Hiring foreign workers in Singapore is a great way to solve your labor shortage.

The country is well-known for being open to foreigners thanks to its pro-immigrant policies and robust labor programs. These policies and programs allow local businesses to tap into a diverse and skilled workforce.

However, employing migrants often requires careful consideration.

Especially if you’re new to international recruitment, the process can be daunting and time-consuming as it involves navigating through red tape and legal requirements.

But fret not! In this article, we set out 5 steps explaining exactly how to hire foreign workers in Singapore.


Foreign Workers in Singapore: 6 Steps for Successful Hiring


The Ministry of Manpower (MOM) closely governs the hiring of foreign workers in Singapore.

All foreigners coming to Singapore for work purposes need to have a valid work pass (also known as a work visa) before entering the country.

Even if you plan on hiring migrant workers on a short-term basis, you still need to obtain a short-term work pass on behalf of your employees.

You can find below all the steps you must take in order to successfully employ migrant workers for your Singapore-based company.


Step 1: Check If You and Your Future Employees Meet the Requirements


When hiring foreign workers in Singapore, it’s important to be aware of the quota on the number of foreign workers that a local company can employ.

In order to encourage companies to hire local workers, the Government of Singapore introduced the Dependency Ratio Ceiling (DRC) that limits the number of foreign nationals employed by a local company.

The Dependency Ratio Ceiling (DRC) varies by industry.

If you’re not sure about the number of foreign workers you can employ, you can calculate your foreign employee quota here.

It is also important to note that work pass applications are typically accepted only from individuals aged 18-50.

However, there is an exception for Malaysian workers who have the opportunity to apply until the age of 58.

Additionally, specific requirements may be applicable to workers in specific industries. For instance, workers in the construction industry may need to pass the SEC(K) test.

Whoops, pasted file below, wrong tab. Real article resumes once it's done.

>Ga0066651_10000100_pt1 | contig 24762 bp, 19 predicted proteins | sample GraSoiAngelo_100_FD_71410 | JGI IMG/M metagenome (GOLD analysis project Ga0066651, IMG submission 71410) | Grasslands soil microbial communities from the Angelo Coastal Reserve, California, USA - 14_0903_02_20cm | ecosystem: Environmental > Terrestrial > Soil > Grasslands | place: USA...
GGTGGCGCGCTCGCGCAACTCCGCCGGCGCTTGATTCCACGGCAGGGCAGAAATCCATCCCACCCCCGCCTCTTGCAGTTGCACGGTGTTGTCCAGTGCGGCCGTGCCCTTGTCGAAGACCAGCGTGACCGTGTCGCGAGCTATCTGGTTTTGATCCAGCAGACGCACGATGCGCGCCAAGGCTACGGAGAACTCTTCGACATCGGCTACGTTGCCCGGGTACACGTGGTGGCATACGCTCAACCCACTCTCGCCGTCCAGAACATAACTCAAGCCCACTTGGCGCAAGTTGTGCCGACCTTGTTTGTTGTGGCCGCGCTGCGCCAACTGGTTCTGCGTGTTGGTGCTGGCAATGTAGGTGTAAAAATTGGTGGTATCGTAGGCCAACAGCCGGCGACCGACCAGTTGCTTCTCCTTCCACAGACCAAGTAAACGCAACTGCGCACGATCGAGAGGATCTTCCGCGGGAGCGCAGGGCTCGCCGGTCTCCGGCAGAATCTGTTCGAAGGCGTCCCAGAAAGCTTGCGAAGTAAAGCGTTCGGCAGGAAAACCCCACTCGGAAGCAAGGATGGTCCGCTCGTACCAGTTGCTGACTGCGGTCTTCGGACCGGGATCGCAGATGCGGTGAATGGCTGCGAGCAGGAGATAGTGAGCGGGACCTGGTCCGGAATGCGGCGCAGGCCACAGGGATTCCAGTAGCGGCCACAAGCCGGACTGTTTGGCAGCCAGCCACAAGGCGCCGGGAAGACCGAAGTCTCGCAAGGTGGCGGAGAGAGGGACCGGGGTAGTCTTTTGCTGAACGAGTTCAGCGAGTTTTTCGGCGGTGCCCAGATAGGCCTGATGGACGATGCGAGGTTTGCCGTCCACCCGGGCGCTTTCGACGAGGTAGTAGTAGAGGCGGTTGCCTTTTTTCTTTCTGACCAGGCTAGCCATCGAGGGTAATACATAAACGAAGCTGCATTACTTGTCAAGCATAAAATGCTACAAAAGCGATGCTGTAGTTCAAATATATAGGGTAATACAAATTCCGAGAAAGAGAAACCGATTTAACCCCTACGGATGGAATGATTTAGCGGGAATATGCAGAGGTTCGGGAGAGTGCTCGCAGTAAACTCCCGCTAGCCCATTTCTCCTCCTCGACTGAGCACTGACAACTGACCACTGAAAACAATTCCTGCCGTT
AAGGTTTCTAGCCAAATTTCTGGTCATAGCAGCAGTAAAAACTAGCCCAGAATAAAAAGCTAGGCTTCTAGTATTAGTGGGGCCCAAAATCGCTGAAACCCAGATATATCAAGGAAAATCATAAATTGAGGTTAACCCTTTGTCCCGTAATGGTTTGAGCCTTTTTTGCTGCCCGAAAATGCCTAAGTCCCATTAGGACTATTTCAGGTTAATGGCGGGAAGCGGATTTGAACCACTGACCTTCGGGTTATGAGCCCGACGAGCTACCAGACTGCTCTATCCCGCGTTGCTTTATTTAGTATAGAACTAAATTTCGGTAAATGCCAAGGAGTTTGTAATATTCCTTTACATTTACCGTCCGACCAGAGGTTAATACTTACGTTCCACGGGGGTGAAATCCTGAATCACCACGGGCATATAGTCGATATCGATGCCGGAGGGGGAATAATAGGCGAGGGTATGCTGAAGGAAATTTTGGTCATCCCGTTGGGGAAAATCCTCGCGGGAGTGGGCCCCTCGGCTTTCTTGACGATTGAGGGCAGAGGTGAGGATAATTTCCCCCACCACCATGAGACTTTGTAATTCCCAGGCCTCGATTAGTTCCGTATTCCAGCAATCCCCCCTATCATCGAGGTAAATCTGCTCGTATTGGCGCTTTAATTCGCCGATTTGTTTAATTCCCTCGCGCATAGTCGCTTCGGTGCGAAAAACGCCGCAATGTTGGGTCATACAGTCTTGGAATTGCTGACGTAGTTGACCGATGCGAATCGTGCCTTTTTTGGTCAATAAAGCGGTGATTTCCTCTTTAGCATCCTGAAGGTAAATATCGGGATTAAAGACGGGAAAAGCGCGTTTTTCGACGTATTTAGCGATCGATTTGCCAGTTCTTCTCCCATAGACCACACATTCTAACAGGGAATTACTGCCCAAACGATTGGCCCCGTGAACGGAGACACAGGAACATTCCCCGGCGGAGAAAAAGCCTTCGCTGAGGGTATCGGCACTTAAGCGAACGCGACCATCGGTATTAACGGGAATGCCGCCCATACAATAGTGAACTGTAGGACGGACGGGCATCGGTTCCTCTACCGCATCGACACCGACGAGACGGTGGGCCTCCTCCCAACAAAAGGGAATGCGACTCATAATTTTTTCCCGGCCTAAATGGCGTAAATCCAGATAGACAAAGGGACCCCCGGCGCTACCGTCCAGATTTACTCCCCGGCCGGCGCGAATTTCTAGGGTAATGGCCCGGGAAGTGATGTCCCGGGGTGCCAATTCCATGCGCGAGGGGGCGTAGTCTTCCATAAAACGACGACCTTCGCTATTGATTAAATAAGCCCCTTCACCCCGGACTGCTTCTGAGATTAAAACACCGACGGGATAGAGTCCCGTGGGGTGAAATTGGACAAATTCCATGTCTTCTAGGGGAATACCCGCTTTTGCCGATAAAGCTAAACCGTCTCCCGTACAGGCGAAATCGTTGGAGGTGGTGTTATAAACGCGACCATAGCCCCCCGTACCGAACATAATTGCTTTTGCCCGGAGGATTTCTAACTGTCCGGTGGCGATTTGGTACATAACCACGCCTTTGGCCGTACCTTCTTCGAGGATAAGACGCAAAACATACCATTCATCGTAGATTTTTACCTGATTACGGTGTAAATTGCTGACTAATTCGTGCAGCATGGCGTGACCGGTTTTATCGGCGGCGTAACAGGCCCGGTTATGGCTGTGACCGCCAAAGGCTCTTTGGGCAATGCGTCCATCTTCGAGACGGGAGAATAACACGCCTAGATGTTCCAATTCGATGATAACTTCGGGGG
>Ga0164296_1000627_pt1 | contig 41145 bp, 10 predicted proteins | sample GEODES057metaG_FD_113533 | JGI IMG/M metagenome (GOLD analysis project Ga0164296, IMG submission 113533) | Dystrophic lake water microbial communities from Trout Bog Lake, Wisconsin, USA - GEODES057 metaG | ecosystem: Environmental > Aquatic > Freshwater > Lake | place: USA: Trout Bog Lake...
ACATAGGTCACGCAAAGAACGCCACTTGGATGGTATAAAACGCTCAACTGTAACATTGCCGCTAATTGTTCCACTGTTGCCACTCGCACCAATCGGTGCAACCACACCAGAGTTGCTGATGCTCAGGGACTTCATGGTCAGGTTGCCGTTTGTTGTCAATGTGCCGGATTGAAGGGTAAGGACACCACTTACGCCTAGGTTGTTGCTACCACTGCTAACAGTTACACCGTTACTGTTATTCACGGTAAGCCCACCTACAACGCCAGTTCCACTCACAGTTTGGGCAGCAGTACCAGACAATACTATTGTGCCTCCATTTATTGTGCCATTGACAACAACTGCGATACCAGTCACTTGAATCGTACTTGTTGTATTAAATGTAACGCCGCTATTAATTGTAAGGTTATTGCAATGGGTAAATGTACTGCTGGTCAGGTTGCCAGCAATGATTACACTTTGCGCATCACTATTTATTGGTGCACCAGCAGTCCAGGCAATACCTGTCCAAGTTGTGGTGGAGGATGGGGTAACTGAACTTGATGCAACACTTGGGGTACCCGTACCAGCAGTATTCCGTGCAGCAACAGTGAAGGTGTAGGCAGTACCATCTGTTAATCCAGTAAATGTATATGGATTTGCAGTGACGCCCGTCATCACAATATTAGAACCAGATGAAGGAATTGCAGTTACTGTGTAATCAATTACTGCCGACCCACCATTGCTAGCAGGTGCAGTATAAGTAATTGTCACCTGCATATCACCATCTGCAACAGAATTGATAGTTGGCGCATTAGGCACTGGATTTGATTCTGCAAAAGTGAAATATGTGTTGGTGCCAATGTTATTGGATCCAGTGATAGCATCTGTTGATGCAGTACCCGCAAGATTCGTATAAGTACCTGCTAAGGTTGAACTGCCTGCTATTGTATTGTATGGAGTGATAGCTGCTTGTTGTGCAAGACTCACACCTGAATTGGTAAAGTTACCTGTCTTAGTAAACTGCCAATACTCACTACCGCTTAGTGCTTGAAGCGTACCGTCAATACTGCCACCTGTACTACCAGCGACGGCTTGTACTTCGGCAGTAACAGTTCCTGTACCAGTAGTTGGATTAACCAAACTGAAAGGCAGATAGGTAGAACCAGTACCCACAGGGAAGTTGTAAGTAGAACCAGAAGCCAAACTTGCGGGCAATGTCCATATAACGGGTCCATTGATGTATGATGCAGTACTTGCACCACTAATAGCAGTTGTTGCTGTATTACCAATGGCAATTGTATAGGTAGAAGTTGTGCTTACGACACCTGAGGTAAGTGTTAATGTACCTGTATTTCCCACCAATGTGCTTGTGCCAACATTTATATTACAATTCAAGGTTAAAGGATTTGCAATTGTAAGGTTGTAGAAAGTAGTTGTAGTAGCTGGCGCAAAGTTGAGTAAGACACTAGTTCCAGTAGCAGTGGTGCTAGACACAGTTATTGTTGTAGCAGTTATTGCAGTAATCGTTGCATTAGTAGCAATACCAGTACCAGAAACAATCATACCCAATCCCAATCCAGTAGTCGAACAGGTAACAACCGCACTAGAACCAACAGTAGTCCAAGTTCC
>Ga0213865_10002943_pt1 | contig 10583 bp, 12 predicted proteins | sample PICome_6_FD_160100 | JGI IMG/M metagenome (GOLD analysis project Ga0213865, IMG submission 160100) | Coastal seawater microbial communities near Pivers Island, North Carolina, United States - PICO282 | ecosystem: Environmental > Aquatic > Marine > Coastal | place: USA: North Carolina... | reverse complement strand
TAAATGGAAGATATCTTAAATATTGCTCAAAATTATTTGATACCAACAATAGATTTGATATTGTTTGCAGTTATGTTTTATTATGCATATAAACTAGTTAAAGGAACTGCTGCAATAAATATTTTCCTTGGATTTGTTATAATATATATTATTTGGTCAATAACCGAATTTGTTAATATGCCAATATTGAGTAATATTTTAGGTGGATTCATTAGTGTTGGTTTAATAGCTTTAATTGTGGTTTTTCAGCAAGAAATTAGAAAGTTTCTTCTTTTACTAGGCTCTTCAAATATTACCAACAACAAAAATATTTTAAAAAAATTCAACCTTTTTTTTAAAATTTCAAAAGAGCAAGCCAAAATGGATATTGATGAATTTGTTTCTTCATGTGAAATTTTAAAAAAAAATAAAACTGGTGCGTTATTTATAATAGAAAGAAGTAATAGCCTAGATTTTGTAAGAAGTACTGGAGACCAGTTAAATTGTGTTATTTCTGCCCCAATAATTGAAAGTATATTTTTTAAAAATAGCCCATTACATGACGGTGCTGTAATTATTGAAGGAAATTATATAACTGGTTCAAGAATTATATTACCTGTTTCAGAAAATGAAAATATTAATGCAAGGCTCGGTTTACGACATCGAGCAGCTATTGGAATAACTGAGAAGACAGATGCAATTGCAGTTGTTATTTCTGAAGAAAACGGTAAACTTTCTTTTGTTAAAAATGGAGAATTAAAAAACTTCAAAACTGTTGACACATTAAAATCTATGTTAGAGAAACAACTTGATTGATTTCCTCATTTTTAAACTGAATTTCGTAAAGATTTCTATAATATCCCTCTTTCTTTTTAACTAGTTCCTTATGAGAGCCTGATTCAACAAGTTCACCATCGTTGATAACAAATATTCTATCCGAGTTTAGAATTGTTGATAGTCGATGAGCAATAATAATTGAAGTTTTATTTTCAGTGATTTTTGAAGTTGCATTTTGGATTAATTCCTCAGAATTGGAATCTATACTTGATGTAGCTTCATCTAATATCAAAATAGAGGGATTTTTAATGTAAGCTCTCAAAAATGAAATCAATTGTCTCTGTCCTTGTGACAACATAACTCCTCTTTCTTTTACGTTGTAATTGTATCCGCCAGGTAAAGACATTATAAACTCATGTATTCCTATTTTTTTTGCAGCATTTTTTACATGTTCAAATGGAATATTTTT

SEC(K) stands for Skills Evaluation Certificate and refers to a certification program established by the Building and Construction Authority, designed to evaluate the competency and expertise of individuals in specific construction trades.

More information on how migrant workers in the construction sector can achieve basic-skilled status can be found here.

Do note that workers hired under the work permit for migrant workers (which is the most common type of work pass in Singapore) must come from specific source countries approved by the MOM.

These source countries vary by industry.


Source Countries Approved by the MOM


Depending on the industry you’re in, you can hire foreign workers in Singapore coming from the following countries or regions:




Bangladesh, Hong Kong (HKSAR passport), India, Macau, Malaysia, Myanmar, People’s Republic of China (PRC), Philippines, South Korea, Sri Lanka, Taiwan, Thailand




Hong Kong (HKSAR passport), Macau, Malaysia, People’s Republic of China (PRC), South Korea, Taiwan


Marine shipyard


Bangladesh, Hong Kong (HKSAR passport), India, Macau, Malaysia, Myanmar, People’s Republic of China (PRC), Philippines, South Korea, Sri Lanka, Taiwan, Thailand




Bangladesh, Hong Kong (HKSAR passport), India, Macau, Malaysia, Myanmar, People’s Republic of China (PRC), Philippines, South Korea, Sri Lanka, Taiwan, Thailand




Hong Kong (HKSAR passport), Macau, Malaysia, People’s Republic of China (PRC), South Korea, Taiwan


Step 2: Check What Type of Work Pass You Need to Apply for


There are different types of work passes available in Singapore, depending on the employee’s qualifications and nature of work.

In order to comply with the current labor laws and legally hire foreign nationals in the country, it’s important to have a good grasp of these options.


Employment Pass


This type of pass is for managers and executives who earn a minimum monthly salary of $5,000 and successfully pass the Complementarity Assessment Framework (COMPASS). This is an evaluation tool used to determine eligibility for this work pass category.


Personalized Employment Pass


This pass provides enhanced flexibility compared to the employment pass and it is tailored to high-earning employment pass holders or foreign professionals from overseas.


Overseas Networks & Expertise Pass


Individuals with exceptional skills in fields such as business, arts, sports, culture, and research can apply for this pass.


Work Permit for Migrant Workers


This pass is intended for migrant workers with skills ranging from skilled to semi-skilled, specializing in industries such as manufacturing, construction, marine shipyard, and various process and services sectors.


Work Permit for Confinement Nanny


This type of work permit is for Malaysian nannies employed in Singapore for a duration of up to 16 weeks.


Work Permit for Performing Artists


This permit is for entertainers employed in public entertainment venues like hotels, bars, and nightclubs.


S Pass


An S pass is designed for workers who earn at least $3,150 per month.


Work Holiday Pass


There are two types of work holiday passes. The first one is for students and graduates aged 18 to 25 who want to work in Singapore for a period of 6 months. The second one is for Australian students and graduates aged 18 to 30 who want to work in Singapore for a period of one year.


Miscellaneous Work Pass


This is a work pass for foreign speakers, religious workers, and journalists who are to work in Singapore for a period of up to 60 days.

Some short-term activities such as organizing conferences or performing as an actor, singer, musician, or dancer can be undertaken without the need to apply for a work pass.

However, the MOM must still be notified of these activities.